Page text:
The festival’s name was inspired by a Putumayo compilation album titled African Blues. “That album was essentially the blues but in an African context and in our African languages. The Kulture part was taken from the name of our platform Culture Review and an attempt to pay homage to our particular type of sound,” even producer Kulani Nkuna says.

While last year’s edition took place in a space of two days at the State Theatre, this year will be a one-day affair. But this isn’t a downgrade of the talent nor quality, if anything, Nkuna and his team have put together a uniquely strong line-up.

Malcom Jiyane. Photo Supplied
Man Of Music: Malcom Jiyane

Malcolm Jiyane/ Uprize Ensemble, Tumi Mogorosi & Gabi Motuba, and Luyolo Lenga. The performance will take place on Saturday afternoon.

It will be the first time that Jiyane performs his globally acclaimed album, Umdali alongside the Uprize Ensemble which will feature vocalist, Nonku Phiri. Ever since inception, the Uprize Ensemble have never performed together live on stage. “Ever since I ever worked with Nonku Phiri on the Spaza project I fell in love with her voice her work and her gift of ART instantly,” Jiyane says of their upcoming performance at the Joburg Theatre.

Both Gabi Motuba and Tumi Mogorosi have consistently exuded a particular kind of intellectual rigour, in their approach to the music of our people, that has been truly impressive to follow. Their presence, therefore, at this year’s edition of the Kulture Blues Festival promises, not only a sonic feast for the devotees who will be in attendance, but really, an artistic experience supreme. They will be rendering offerings from their sonically astute collaboration album Sanctum/Sanctorium, exploring themes around the sacredness of family and Black communion. The band will take to the stage with the talents of Bokani Dyer on piano, Daliwonga Tsangela on cello, Dalisu Ndlazi on bass, Gabi Motuba on vocals and Tumi Mogorosi on drums.

Tumi Mogorosi (L) and Gabi Motuba. Photo supplied
Tumi Mogorosi (L) and Gabi Motuba. Photo supplied

Rounding off the gifts that the festival will offer is the enigmatic Luyolo Lenga, a transcendent artist whose presently-lowkey status really defies belief. To listen to his 16-track album Sabela, released in 2020, is to encounter an artist whose deep reverence for his Xhosa culture and African spirituality is drenched in exuberance and humility. His is a fusion style of music that pays homage to the isiXhosa language, accessing ancestral sounds from ancient bow and percussion instruments. He will perform from 2019’s Siphiwo Sam and Sabela projects.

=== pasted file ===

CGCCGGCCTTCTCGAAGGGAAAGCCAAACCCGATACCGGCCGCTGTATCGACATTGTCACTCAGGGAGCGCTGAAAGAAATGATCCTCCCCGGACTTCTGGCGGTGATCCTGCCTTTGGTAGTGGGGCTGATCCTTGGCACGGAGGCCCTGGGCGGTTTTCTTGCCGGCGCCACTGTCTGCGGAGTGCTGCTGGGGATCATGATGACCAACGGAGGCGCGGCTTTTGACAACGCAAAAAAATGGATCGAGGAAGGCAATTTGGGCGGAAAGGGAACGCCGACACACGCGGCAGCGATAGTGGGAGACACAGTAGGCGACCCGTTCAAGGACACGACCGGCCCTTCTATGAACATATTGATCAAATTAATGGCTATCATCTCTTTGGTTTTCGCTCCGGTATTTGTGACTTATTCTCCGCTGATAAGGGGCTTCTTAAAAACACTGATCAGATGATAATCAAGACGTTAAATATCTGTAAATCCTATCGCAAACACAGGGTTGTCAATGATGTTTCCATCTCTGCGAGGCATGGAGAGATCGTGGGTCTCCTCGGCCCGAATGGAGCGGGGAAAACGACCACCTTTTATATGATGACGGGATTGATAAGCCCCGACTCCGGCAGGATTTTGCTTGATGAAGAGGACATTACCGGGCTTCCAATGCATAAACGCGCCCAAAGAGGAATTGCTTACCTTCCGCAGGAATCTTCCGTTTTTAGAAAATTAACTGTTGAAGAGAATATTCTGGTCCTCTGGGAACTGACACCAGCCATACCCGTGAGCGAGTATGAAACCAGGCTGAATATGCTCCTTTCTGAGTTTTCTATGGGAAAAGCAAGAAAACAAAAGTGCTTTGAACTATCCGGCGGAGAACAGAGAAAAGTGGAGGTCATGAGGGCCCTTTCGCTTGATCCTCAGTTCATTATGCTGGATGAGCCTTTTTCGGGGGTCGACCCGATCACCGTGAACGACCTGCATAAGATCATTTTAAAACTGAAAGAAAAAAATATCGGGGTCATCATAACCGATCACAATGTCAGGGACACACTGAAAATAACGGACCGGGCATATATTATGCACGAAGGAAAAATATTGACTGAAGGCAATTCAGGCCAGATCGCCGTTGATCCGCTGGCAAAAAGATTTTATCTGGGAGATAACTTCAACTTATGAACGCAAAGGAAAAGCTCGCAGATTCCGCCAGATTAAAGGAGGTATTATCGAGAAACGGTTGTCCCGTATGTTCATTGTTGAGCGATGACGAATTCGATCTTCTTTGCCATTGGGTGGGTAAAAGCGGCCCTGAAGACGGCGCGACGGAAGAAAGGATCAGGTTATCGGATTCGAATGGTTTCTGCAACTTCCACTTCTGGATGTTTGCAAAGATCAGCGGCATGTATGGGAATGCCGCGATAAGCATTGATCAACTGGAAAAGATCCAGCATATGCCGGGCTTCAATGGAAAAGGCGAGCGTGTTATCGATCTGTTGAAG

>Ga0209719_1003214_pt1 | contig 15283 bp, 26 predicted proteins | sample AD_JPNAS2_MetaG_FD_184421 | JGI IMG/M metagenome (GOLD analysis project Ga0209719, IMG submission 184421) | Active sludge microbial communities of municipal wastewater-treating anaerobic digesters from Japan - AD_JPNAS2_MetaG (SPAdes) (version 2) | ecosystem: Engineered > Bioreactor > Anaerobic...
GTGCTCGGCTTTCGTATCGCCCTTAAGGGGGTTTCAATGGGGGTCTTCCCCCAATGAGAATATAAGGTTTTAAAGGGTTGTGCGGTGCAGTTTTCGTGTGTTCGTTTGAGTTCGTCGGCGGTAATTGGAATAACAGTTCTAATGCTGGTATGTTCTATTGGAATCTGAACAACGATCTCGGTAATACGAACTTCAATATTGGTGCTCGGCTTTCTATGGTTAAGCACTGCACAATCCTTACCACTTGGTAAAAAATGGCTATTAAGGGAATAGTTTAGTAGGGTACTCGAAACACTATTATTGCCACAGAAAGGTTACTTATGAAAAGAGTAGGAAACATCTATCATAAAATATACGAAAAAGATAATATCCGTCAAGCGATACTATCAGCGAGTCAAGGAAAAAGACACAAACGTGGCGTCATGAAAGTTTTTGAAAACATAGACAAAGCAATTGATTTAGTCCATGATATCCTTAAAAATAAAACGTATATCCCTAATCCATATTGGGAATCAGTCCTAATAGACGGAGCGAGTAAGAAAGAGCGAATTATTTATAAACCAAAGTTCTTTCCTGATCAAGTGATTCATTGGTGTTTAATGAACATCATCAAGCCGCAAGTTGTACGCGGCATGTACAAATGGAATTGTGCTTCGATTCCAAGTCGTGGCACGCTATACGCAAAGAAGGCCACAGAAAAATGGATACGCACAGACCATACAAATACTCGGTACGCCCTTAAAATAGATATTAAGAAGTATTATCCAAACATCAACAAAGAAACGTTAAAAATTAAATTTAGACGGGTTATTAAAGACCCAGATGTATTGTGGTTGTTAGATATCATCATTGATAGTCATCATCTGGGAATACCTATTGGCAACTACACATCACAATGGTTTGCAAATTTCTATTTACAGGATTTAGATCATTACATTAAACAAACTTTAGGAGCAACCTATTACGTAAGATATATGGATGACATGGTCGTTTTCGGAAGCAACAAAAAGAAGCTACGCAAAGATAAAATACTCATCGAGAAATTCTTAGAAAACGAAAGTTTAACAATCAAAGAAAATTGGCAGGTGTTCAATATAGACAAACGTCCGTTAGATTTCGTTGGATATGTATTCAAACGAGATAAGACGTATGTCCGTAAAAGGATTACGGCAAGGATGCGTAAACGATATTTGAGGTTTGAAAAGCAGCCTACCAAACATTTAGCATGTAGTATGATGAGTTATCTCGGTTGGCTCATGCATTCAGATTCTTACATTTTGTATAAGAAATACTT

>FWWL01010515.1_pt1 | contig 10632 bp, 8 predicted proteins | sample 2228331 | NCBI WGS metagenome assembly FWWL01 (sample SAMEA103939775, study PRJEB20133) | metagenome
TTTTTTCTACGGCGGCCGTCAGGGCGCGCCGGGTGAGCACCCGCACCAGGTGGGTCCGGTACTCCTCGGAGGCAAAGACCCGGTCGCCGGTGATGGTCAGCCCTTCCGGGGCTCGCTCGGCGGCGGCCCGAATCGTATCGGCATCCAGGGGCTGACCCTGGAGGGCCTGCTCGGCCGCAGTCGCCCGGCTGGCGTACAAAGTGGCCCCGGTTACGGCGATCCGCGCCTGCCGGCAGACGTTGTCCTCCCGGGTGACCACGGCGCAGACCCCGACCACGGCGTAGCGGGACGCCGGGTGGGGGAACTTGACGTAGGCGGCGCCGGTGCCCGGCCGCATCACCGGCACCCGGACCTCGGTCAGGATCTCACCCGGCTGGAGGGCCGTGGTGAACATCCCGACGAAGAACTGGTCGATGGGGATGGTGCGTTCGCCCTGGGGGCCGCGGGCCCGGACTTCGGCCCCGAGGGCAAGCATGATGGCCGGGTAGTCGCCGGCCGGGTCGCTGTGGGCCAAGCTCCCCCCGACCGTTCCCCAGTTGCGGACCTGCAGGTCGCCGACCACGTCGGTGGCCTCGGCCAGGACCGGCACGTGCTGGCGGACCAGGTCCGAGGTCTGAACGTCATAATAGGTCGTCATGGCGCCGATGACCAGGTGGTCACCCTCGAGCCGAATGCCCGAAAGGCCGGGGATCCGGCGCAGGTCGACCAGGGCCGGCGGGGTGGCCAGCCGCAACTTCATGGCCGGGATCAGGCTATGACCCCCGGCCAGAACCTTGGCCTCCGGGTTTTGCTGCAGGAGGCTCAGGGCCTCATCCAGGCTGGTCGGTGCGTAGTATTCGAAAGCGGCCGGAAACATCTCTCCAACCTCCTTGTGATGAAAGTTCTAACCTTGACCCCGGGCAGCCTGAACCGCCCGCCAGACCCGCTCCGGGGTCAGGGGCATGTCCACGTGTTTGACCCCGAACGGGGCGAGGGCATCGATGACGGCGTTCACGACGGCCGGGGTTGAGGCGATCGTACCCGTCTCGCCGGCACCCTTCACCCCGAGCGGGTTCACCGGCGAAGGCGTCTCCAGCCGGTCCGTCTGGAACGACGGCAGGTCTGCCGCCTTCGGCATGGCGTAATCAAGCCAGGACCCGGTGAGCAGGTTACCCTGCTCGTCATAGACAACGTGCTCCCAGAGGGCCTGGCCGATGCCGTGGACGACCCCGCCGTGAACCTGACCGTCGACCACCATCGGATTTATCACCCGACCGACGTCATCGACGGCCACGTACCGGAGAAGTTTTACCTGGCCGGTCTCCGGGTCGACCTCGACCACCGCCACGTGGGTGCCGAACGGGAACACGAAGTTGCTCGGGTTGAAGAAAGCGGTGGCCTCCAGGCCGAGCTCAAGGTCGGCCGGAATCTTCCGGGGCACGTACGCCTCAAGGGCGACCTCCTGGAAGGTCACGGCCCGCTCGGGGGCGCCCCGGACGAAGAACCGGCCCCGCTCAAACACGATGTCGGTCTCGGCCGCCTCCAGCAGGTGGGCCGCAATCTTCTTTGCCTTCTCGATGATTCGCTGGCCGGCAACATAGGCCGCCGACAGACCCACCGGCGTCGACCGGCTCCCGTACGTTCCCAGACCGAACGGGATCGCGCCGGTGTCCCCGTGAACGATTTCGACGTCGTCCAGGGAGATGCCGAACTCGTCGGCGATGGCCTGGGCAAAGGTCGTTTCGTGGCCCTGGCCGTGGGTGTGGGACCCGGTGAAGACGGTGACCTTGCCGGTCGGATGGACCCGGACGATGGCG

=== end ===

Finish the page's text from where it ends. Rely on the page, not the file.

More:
The host on the day will be renowned comedian, Roni Modimola who many would know as Sidepocket from his skit on the iconic Pure Monate Show.

The show is made possible by support from the Department of Sports, Arts, and Culture’s Mzansi Golden Economy Programme.

Clement Gama11/12/2021
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4min19360

One thing we missed during the stringent lockdowns in the last 20 months or so was live music and the vibrancy of a festival. One of these festivals was Basha Uhuru Creative Uprising, where one always walks away having discovered new music or a new artist.

Bonga Kwana was one of those talents that many discovered at this year’s Basha, which again was hosted at Constitution Hill in Braamfontein, Johannesburg. Bonga Kwana was one of the night’s last performers at together with her band and she owned the stage. She gave so much of herself, not only vocally but also in her dance moves.

GIVING HER ALL:Bonga Kwana at Basha Uhuru. Photo by Sip The Snapper
GIVING HER ALL:Bonga Kwana at Basha Uhuru. Photo by Sip The Snapper

“I was a dancer, I always loved dancing…I just love entertaining people,” says the former ballerina. She says her love for music began in high school where she was part of the choir and a couple of jazz ensembles. “When I started performing with live bands, I was like ‘hell yea I like this,'” Kwana speaking of her school days which was around 2014 and 2015 when she matriculated. “I earned my tripes since high school.”

Bonga Kwana is an alumni of the Bridges for Music, an NPO which has for years now hosted tours and workshops in disadvantaged communities alongside internationally recognised artists like Ed Sheeran and Black Coffee.

BONGA TO THA PEOPLE: Bonga Kwana on stage at Basha Uhuru. Photo by Sip The Snapper

Bonga Kwana quips that she is a Nando’s baby because she is a beneficiary of the food chain’s collaboration with Bridges for Music in educating young artists on the business side as well as the creative. “In 2019 I made the decision to join the Bridges for Music Academy. In the first month of joining, just shortly after joining there was an opportunity to be part of the Nando’s music exchange which was in London in 2019.”

Her performance at Basha showed that she is a student of the arts and has she learnt a thing or two while in London.

That performance was just a week before she released her debut project, New Faces to Old Problems on November 5th. Her single Ndifuna Wena featuring Ntsika of The Soil has been getting some airplay.